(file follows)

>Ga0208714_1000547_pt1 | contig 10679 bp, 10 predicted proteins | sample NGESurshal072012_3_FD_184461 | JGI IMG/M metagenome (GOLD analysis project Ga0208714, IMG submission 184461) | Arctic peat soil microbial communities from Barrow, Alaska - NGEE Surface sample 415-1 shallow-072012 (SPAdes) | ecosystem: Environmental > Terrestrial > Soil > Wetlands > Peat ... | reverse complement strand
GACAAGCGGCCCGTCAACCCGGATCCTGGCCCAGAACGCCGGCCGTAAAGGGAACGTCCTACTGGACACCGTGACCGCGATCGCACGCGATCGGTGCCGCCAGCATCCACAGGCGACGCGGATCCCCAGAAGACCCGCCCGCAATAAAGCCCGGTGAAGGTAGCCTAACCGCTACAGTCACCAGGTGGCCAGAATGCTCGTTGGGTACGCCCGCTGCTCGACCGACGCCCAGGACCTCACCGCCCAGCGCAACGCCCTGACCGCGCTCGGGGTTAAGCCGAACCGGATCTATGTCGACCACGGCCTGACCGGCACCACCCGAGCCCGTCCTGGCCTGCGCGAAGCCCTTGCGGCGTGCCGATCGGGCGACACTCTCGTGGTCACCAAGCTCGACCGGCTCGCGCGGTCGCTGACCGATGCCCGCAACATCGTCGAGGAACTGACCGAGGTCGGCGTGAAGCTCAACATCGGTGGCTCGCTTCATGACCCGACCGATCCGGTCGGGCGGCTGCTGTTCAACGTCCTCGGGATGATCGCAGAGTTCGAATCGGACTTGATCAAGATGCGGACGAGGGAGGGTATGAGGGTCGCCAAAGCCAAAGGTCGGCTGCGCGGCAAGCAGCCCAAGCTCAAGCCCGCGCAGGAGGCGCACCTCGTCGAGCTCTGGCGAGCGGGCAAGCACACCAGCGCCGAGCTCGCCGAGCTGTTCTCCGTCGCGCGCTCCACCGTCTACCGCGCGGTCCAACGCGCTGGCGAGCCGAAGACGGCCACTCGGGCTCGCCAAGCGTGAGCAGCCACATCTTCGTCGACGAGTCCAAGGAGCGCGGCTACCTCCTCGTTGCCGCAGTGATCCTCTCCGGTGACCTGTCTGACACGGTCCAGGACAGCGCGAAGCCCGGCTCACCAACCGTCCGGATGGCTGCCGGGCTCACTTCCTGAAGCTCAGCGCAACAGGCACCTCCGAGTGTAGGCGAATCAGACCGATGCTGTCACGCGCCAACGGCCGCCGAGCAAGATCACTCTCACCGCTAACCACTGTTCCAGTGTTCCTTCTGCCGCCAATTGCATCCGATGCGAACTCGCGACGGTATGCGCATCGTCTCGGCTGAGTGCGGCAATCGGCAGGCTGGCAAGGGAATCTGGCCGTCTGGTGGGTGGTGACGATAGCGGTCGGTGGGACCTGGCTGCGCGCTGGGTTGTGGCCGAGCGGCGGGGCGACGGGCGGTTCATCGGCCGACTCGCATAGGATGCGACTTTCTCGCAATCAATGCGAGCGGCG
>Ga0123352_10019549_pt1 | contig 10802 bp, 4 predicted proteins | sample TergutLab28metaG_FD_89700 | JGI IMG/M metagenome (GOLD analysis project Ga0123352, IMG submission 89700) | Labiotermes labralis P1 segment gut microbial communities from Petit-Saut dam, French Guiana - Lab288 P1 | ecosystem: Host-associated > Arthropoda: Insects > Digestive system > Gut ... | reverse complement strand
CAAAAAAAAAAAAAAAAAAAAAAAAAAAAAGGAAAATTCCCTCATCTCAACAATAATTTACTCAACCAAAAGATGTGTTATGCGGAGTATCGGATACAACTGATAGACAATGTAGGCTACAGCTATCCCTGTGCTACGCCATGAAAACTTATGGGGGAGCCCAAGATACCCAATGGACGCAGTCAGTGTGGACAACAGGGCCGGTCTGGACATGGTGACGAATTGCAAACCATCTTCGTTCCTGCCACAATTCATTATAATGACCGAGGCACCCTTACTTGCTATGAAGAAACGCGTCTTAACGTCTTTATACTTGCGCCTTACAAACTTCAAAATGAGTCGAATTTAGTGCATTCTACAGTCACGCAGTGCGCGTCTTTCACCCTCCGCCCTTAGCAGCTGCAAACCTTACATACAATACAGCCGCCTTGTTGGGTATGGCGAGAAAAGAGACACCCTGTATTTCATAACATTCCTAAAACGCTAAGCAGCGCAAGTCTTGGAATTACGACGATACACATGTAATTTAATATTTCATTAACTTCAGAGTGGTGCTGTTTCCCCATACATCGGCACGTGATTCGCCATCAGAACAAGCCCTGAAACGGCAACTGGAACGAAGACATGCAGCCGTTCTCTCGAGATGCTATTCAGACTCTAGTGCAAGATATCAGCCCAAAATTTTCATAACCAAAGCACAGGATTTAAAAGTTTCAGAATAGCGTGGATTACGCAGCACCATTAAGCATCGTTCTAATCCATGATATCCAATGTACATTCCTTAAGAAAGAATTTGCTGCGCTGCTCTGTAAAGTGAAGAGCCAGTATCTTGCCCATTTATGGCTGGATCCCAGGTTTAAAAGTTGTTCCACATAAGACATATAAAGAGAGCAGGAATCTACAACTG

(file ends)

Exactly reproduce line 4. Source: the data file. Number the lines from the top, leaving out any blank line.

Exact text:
CAAAAAAAAAAAAAAAAAAAAAAAAAAAAAGGAAAATTCCCTCATCTCAACAATAATTTACTCAACCAAAAGATGTGTTATGCGGAGTATCGGATACAACTGATAGACAATGTAGGCTACAGCTATCCCTGTGCTACGCCATGAAAACTTATGGGGGAGCCCAAGATACCCAATGGACGCAGTCAGTGTGGACAACAGGGCCGGTCTGGACATGGTGACGAATTGCAAACCATCTTCGTTCCTGCCACAATTCATTATAATGACCGAGGCACCCTTACTTGCTATGAAGAAACGCGTCTTAACGTCTTTATACTTGCGCCTTACAAACTTCAAAATGAGTCGAATTTAGTGCATTCTACAGTCACGCAGTGCGCGTCTTTCACCCTCCGCCCTTAGCAGCTGCAAACCTTACATACAATACAGCCGCCTTGTTGGGTATGGCGAGAAAAGAGACACCCTGTATTTCATAACATTCCTAAAACGCTAAGCAGCGCAAGTCTTGGAATTACGACGATACACATGTAATTTAATATTTCATTAACTTCAGAGTGGTGCTGTTTCCCCATACATCGGCACGTGATTCGCCATCAGAACAAGCCCTGAAACGGCAACTGGAACGAAGACATGCAGCCGTTCTCTCGAGATGCTATTCAGACTCTAGTGCAAGATATCAGCCCAAAATTTTCATAACCAAAGCACAGGATTTAAAAGTTTCAGAATAGCGTGGATTACGCAGCACCATTAAGCATCGTTCTAATCCATGATATCCAATGTACATTCCTTAAGAAAGAATTTGCTGCGCTGCTCTGTAAAGTGAAGAGCCAGTATCTTGCCCATTTATGGCTGGATCCCAGGTTTAAAAGTTGTTCCACATAAGACATATAAAGAGAGCAGGAATCTACAACTG